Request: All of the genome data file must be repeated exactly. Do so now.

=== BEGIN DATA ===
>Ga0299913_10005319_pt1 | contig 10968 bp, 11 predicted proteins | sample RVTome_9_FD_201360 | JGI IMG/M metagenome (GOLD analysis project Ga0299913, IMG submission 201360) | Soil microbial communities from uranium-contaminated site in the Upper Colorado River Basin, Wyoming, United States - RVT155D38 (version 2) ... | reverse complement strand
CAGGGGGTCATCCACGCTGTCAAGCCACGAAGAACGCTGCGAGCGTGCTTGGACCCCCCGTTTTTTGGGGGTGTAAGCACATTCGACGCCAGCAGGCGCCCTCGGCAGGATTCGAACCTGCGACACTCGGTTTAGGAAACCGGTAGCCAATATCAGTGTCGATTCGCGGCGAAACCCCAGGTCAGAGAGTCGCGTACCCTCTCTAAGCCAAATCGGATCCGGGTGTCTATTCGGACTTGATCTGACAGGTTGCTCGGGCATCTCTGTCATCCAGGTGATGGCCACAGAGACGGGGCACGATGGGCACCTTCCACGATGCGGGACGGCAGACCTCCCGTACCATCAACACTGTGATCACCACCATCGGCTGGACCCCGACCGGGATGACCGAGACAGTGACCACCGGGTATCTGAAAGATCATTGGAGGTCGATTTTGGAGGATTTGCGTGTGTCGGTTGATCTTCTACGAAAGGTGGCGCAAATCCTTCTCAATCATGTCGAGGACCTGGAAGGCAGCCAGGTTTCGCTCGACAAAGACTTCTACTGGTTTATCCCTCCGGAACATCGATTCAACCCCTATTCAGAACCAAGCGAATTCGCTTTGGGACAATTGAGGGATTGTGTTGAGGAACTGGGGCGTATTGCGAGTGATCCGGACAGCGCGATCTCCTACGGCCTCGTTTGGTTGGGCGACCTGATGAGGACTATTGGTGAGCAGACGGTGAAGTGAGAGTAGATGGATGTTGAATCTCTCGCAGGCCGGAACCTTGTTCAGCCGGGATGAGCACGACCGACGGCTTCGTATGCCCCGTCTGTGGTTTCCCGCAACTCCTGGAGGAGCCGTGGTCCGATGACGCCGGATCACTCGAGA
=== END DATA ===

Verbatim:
>Ga0299913_10005319_pt1 | contig 10968 bp, 11 predicted proteins | sample RVTome_9_FD_201360 | JGI IMG/M metagenome (GOLD analysis project Ga0299913, IMG submission 201360) | Soil microbial communities from uranium-contaminated site in the Upper Colorado River Basin, Wyoming, United States - RVT155D38 (version 2) ... | reverse complement strand
CAGGGGGTCATCCACGCTGTCAAGCCACGAAGAACGCTGCGAGCGTGCTTGGACCCCCCGTTTTTTGGGGGTGTAAGCACATTCGACGCCAGCAGGCGCCCTCGGCAGGATTCGAACCTGCGACACTCGGTTTAGGAAACCGGTAGCCAATATCAGTGTCGATTCGCGGCGAAACCCCAGGTCAGAGAGTCGCGTACCCTCTCTAAGCCAAATCGGATCCGGGTGTCTATTCGGACTTGATCTGACAGGTTGCTCGGGCATCTCTGTCATCCAGGTGATGGCCACAGAGACGGGGCACGATGGGCACCTTCCACGATGCGGGACGGCAGACCTCCCGTACCATCAACACTGTGATCACCACCATCGGCTGGACCCCGACCGGGATGACCGAGACAGTGACCACCGGGTATCTGAAAGATCATTGGAGGTCGATTTTGGAGGATTTGCGTGTGTCGGTTGATCTTCTACGAAAGGTGGCGCAAATCCTTCTCAATCATGTCGAGGACCTGGAAGGCAGCCAGGTTTCGCTCGACAAAGACTTCTACTGGTTTATCCCTCCGGAACATCGATTCAACCCCTATTCAGAACCAAGCGAATTCGCTTTGGGACAATTGAGGGATTGTGTTGAGGAACTGGGGCGTATTGCGAGTGATCCGGACAGCGCGATCTCCTACGGCCTCGTTTGGTTGGGCGACCTGATGAGGACTATTGGTGAGCAGACGGTGAAGTGAGAGTAGATGGATGTTGAATCTCTCGCAGGCCGGAACCTTGTTCAGCCGGGATGAGCACGACCGACGGCTTCGTATGCCCCGTCTGTGGTTTCCCGCAACTCCTGGAGGAGCCGTGGTCCGATGACGCCGGATCACTCGAGA